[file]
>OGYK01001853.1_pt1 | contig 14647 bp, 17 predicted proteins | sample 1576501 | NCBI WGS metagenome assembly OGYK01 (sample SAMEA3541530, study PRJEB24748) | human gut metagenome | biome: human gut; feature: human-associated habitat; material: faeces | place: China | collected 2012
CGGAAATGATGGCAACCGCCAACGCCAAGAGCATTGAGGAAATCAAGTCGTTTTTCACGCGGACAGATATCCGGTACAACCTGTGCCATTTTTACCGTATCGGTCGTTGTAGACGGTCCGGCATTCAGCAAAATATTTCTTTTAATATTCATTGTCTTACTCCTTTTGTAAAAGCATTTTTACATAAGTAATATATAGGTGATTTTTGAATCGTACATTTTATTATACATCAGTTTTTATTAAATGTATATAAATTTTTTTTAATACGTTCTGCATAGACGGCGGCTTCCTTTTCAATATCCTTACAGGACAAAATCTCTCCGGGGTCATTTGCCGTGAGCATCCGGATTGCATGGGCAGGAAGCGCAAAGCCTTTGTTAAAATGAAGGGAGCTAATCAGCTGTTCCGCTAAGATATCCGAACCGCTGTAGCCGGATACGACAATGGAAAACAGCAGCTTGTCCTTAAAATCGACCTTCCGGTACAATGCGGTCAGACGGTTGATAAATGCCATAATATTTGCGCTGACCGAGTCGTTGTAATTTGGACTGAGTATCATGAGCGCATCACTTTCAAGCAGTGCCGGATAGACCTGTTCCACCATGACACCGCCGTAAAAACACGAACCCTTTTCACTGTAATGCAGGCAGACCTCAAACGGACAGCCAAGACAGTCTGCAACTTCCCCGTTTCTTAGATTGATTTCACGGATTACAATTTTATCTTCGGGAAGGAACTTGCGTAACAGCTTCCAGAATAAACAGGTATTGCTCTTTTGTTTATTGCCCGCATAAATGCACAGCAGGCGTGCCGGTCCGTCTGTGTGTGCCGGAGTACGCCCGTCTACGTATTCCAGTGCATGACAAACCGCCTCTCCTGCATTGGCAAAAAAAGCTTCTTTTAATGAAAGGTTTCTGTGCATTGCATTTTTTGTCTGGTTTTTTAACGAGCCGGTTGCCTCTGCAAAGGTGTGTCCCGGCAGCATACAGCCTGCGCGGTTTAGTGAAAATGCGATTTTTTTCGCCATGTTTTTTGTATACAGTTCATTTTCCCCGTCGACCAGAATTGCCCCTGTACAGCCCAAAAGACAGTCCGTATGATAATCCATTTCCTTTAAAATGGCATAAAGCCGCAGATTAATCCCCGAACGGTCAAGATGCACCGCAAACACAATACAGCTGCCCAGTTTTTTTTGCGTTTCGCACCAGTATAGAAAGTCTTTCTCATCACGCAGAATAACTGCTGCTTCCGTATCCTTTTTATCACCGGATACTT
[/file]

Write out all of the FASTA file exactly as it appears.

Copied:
>OGYK01001853.1_pt1 | contig 14647 bp, 17 predicted proteins | sample 1576501 | NCBI WGS metagenome assembly OGYK01 (sample SAMEA3541530, study PRJEB24748) | human gut metagenome | biome: human gut; feature: human-associated habitat; material: faeces | place: China | collected 2012
CGGAAATGATGGCAACCGCCAACGCCAAGAGCATTGAGGAAATCAAGTCGTTTTTCACGCGGACAGATATCCGGTACAACCTGTGCCATTTTTACCGTATCGGTCGTTGTAGACGGTCCGGCATTCAGCAAAATATTTCTTTTAATATTCATTGTCTTACTCCTTTTGTAAAAGCATTTTTACATAAGTAATATATAGGTGATTTTTGAATCGTACATTTTATTATACATCAGTTTTTATTAAATGTATATAAATTTTTTTTAATACGTTCTGCATAGACGGCGGCTTCCTTTTCAATATCCTTACAGGACAAAATCTCTCCGGGGTCATTTGCCGTGAGCATCCGGATTGCATGGGCAGGAAGCGCAAAGCCTTTGTTAAAATGAAGGGAGCTAATCAGCTGTTCCGCTAAGATATCCGAACCGCTGTAGCCGGATACGACAATGGAAAACAGCAGCTTGTCCTTAAAATCGACCTTCCGGTACAATGCGGTCAGACGGTTGATAAATGCCATAATATTTGCGCTGACCGAGTCGTTGTAATTTGGACTGAGTATCATGAGCGCATCACTTTCAAGCAGTGCCGGATAGACCTGTTCCACCATGACACCGCCGTAAAAACACGAACCCTTTTCACTGTAATGCAGGCAGACCTCAAACGGACAGCCAAGACAGTCTGCAACTTCCCCGTTTCTTAGATTGATTTCACGGATTACAATTTTATCTTCGGGAAGGAACTTGCGTAACAGCTTCCAGAATAAACAGGTATTGCTCTTTTGTTTATTGCCCGCATAAATGCACAGCAGGCGTGCCGGTCCGTCTGTGTGTGCCGGAGTACGCCCGTCTACGTATTCCAGTGCATGACAAACCGCCTCTCCTGCATTGGCAAAAAAAGCTTCTTTTAATGAAAGGTTTCTGTGCATTGCATTTTTTGTCTGGTTTTTTAACGAGCCGGTTGCCTCTGCAAAGGTGTGTCCCGGCAGCATACAGCCTGCGCGGTTTAGTGAAAATGCGATTTTTTTCGCCATGTTTTTTGTATACAGTTCATTTTCCCCGTCGACCAGAATTGCCCCTGTACAGCCCAAAAGACAGTCCGTATGATAATCCATTTCCTTTAAAATGGCATAAAGCCGCAGATTAATCCCCGAACGGTCAAGATGCACCGCAAACACAATACAGCTGCCCAGTTTTTTTTGCGTTTCGCACCAGTATAGAAAGTCTTTCTCATCACGCAGAATAACTGCTGCTTCCGTATCCTTTTTATCACCGGATACTT